Statue of Hope
Most commonly used in the Victorian era and believed to be popularized by the Statue of Liberty's dedication in 1886. Prior to this, other images such as Saint Philomena whose authorization of devotion began in 1837  and Danish sculptor Bertel Thorvaldsen's Goddess of Hope statue sculpted in 1817, displayed similar characteristics.
One of the earliest signed Statue of Hope memorials was carved by Odoardo Fantacchiotti in 1863 for the grave of Samuel Reginald Routh of England in the Protestant Cemetery of Florence, Italy. Another variation was completed in 1791. The Custom House, Dublin Ireland features a 16 foot (about 5 meter) tall statue of a female resting on an anchor atop the dome. This statue has been called both the Statue of Hope and the Statue of Commerce.
In the United States, these statues were commonly carved out of limestone or marble and were usually unsigned. The Wilson memorial pictured on the right was sculpted using Indiana Limestone which was quarried nearby. Towards the latter part of the 19th and early 20th century, some were cast with zinc, commonly referred to as White Bronze.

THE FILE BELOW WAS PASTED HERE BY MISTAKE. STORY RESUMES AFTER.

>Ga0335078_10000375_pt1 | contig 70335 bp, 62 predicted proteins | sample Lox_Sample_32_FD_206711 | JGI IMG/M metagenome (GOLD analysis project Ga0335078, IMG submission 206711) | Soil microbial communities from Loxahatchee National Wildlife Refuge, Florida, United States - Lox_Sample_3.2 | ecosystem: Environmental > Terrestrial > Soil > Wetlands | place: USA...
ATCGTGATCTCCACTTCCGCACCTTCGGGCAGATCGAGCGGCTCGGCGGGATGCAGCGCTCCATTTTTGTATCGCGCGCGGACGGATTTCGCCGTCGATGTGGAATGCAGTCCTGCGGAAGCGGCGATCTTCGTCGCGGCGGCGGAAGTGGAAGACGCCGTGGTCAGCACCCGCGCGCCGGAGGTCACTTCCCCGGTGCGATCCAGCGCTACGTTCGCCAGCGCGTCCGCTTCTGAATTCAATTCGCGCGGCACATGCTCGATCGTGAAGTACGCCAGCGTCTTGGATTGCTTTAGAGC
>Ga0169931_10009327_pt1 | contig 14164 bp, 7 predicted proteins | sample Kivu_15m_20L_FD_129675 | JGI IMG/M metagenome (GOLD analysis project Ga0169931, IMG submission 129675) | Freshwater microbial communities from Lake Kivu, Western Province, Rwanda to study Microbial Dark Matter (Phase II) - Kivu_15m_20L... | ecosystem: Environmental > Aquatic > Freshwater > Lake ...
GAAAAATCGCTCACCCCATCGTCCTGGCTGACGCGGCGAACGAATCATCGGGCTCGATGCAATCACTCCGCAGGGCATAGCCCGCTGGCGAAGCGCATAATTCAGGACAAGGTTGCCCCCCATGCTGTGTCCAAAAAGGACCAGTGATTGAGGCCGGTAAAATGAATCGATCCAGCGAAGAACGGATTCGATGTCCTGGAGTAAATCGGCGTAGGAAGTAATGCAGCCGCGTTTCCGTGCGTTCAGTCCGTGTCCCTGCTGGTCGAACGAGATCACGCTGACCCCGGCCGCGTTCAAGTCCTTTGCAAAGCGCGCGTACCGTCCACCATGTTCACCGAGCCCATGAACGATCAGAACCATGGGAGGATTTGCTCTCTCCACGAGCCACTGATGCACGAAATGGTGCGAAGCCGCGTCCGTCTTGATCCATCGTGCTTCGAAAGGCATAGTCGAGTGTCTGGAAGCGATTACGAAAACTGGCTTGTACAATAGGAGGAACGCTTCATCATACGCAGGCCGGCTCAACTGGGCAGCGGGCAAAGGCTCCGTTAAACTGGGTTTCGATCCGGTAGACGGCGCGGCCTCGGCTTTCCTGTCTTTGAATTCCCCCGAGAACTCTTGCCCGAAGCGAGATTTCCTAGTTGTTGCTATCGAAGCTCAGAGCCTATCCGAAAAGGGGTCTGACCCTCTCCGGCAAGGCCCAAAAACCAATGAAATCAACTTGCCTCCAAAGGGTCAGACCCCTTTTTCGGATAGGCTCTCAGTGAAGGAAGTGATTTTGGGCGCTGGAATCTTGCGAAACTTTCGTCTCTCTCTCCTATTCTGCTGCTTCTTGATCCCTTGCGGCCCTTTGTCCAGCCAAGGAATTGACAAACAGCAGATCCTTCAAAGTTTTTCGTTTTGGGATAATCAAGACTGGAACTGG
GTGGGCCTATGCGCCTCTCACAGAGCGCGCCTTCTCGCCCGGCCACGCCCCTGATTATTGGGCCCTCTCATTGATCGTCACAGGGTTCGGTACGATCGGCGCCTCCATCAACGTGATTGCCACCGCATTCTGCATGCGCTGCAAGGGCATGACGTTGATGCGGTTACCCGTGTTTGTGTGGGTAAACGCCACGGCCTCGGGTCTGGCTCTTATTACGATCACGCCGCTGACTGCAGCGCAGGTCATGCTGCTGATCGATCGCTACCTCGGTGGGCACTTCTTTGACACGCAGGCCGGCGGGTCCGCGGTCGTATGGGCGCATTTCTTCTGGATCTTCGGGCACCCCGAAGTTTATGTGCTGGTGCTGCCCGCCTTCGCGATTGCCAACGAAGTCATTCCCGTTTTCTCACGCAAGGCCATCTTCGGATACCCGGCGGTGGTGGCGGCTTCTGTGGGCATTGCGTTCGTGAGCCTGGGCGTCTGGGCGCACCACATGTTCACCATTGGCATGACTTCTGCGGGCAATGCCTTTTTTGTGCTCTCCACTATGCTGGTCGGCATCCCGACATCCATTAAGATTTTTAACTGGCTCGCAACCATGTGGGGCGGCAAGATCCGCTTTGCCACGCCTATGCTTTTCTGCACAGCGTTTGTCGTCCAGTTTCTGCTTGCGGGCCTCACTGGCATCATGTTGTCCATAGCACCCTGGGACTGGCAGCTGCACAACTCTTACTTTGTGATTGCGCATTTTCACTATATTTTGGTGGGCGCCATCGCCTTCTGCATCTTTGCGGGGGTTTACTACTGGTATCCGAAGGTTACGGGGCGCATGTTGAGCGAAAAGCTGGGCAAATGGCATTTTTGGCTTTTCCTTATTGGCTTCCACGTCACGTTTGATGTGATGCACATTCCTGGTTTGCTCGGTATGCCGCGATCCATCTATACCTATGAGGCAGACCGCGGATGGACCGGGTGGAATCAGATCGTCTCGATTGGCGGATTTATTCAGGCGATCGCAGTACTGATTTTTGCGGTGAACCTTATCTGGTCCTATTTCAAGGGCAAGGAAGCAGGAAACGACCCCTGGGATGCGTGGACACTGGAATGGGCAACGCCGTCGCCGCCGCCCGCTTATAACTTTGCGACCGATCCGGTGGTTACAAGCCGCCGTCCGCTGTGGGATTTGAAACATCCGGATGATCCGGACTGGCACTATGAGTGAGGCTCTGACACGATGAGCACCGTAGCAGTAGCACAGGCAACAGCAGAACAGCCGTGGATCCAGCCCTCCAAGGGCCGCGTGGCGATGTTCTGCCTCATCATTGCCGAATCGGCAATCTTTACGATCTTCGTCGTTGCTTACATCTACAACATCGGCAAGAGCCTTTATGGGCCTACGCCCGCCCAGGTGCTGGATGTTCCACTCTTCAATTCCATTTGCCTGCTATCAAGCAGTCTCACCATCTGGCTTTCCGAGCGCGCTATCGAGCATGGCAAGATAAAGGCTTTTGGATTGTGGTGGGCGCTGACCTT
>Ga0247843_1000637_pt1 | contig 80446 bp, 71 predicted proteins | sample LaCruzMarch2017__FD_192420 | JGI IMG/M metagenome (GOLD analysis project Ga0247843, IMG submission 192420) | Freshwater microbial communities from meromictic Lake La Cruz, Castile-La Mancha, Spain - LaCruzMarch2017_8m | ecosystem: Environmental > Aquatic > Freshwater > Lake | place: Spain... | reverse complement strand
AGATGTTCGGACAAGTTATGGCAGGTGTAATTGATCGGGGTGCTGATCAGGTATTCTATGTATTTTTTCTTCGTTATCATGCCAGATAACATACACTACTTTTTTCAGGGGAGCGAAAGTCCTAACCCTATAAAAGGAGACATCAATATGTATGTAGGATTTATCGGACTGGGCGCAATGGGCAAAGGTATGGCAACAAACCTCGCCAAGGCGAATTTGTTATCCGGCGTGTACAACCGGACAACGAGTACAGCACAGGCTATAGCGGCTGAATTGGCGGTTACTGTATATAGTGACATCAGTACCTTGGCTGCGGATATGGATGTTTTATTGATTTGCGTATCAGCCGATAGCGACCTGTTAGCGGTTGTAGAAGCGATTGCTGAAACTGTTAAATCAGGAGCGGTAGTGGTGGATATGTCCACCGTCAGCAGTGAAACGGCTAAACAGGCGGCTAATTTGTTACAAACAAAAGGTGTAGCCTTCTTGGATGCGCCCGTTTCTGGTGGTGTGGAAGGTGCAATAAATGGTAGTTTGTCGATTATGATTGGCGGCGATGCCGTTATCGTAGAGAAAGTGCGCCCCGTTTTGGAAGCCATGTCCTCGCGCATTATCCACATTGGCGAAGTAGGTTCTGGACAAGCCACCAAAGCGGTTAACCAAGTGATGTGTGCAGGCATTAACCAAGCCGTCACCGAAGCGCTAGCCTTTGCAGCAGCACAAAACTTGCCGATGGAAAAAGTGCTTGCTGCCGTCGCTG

A female, typically shown wearing Roman Stola and Palla garments, stands with one arm resting on or holding an anchor. This is often an Anchored cross meaning hope and is the primary symbol of the statue. Further, the New Testament, Hebrews 6:19 states Which hope we have as an anchor of the soul, both sure and steadfast, and which entereth into that within the veil. Often, the opposite arm is raised with the index finger of the hand pointing towards the sky. This symbolizes the pathway to heaven. A hand held over the heart symbolizes faith. Other key elements can be a broken chain attached to the anchor or sometimes hanging from the neck. This symbolizes the cessation of life. Many statues have a single five pointed star rather than a circle of stars. The star is on the top of the forehead, usually on a Crown of Immortality or diadem, and represents the immortal soul.
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- Kierkegaard and His Contemporaries: Pages 375–405; Thorvaldsen: An Introduction to his Work 2003
- Thunders of White Silence, the Protestant cemetery of Florence, Italy, Julia Bolton Holloway 2010
- "The Catholic World", The Catholic Publication House, New York, Page 831, Vol. XIX April–September 1874
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- The Foundry Magazine, Vol.35 No. 5, January 1910, Cleveland, Ohio
- Keister, Douglas, Stories in Stone: A Field Guide to Cemetery Symbolism and Iconography. Layton, UT: Gibbs Smith Publishers, 2004
- Smith, William and Cheetam, Samuel, A Dictionary of Christian Antiquities, London, England: J. R Burr Publishing Co., Page 81, Vol.1, 1880
- Memorial Art, Ancient and Modern, Harry A Bliss 1912